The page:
Three Questions to Ask to Avoid the Pitfalls of Institutional Lore

I have a real issue with the very concept of conventional wisdom. Maybe it’s the fact that the very term “everyone knows” is begging the question “Does everyone know? Because I sure as heck don’t.”

This gives rise to the wider issue at hand – the deep-rooted assumptions that pass as common knowledge in organizations. Why is this a problem? For all the mental bandwidth that assumptions and routines save you, they come with a strong opportunity cost for any organization. This institutional knowledge keeps you in an existing tunnel of what you know and, if left unchallenged, results in entrenched thinking. Work becomes a repetitive series of efficient actions that “have always been done this way,” blinding employees from the possible opportunities that are a short cognitive reach away.

So how do we break the cycle of attachment to institutional lore and conventional wisdom? A friend and mentor of mine, celebrated author Howard Bloom, would quote his second rule of science, “Look at things right under your nose as if you’ve never seen them before, then proceed from there.” Approach situations with a childlike curiosity and kick out the assumptions.

A simple three-step approach for questioning conventional wisdom and institutional lore:

Tell me about. . .
This is the broadest way to ask a question and not project an answer on the person who is answering. It allows them to tell you whatever is on their mind about the subject without any direction from the question asker. For example, “Tell me about your usual day. Tell me about how you operate. Tell me about your dream job. Tell me about your management team. Tell me about your current IT system.”  “Tell me . . .” creates a broad light on the subject of your choosing and allows the other person to respond in any direction that they like.  From there, you can move onto more specific inquiries.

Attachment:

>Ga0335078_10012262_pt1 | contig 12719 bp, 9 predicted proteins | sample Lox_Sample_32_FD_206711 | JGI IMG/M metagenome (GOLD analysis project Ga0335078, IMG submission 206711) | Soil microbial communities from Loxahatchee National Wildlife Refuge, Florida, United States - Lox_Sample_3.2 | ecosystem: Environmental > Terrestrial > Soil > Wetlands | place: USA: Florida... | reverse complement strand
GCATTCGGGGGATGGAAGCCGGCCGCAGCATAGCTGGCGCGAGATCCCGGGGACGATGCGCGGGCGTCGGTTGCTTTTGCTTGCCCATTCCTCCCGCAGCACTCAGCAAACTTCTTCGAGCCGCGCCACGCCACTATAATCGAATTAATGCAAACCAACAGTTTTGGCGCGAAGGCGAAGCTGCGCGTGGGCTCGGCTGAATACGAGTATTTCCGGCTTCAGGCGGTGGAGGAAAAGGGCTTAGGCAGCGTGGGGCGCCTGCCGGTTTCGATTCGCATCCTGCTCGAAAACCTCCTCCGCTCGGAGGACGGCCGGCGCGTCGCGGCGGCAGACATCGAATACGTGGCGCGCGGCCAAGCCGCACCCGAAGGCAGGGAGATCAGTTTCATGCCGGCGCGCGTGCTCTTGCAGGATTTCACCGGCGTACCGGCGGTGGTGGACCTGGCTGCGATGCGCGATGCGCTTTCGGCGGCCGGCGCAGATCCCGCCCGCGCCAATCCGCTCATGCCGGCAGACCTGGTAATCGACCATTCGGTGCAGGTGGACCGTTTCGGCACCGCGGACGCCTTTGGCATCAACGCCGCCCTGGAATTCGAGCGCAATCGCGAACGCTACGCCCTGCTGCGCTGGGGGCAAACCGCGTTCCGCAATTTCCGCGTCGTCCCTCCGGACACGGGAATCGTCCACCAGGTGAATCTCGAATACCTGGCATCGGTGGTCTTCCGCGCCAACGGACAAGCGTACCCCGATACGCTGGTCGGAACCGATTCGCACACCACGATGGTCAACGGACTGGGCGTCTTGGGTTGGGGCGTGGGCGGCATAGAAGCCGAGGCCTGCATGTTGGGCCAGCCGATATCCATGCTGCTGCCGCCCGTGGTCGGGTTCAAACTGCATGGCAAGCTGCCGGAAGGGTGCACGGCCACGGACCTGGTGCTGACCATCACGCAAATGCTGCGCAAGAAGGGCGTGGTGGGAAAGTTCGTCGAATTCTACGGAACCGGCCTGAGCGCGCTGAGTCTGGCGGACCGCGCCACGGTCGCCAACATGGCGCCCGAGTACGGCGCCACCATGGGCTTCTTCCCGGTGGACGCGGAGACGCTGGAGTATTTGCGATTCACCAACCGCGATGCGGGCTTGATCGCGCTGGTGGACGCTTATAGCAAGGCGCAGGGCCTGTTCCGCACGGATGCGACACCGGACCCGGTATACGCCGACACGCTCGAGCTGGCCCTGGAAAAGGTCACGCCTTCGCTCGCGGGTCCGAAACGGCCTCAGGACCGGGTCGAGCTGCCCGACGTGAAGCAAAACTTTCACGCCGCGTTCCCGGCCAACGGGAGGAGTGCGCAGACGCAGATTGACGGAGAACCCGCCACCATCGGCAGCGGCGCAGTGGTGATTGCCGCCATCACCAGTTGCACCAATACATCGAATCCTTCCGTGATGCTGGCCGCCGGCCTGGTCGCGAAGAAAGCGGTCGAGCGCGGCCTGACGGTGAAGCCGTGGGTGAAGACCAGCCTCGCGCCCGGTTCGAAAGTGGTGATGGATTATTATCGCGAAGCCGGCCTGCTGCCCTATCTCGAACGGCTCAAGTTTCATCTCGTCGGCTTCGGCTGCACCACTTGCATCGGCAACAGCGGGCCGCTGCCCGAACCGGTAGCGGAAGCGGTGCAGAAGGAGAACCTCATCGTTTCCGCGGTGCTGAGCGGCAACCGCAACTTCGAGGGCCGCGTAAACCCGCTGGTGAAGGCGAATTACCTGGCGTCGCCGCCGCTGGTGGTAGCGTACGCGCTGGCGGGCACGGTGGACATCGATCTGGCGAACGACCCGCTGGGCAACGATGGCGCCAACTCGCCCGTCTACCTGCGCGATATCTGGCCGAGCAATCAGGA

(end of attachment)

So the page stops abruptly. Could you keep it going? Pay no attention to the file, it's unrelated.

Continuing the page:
Ask what and contemplate the response
Anyone who’s spent time around a toddler has had lots of practice with this line of questioning.  “What is this?” Right behind the simple answer is the next layer.  “What IS this. . . really?” Truly investigate and analyze. Slow down and really explore an idea with an authentic curiosity. Really give an idea or a piece of knowledge a bit more time to learn and understand it.

Ask why do we, or why do we not, or why are we. . .
This question doesn’t get asked enough. Once we build our routines and our common practices and knowledge, we quit questioning them. We should ask “Why do we put a cover sheet on our TPS report?” or “Why do we not have a plan for this?” or “Why are we letting the accounting department control our everyday operations?” Get to the heart of why things are the way they are. Then consider if those reasons justify continuing to operate in the same way. 

These three questions help to shake up the status quo and break routines that introduce bad value into organizations.

Don’t assume you know it all. Don’t assume anyone knows. Stay authentically curious.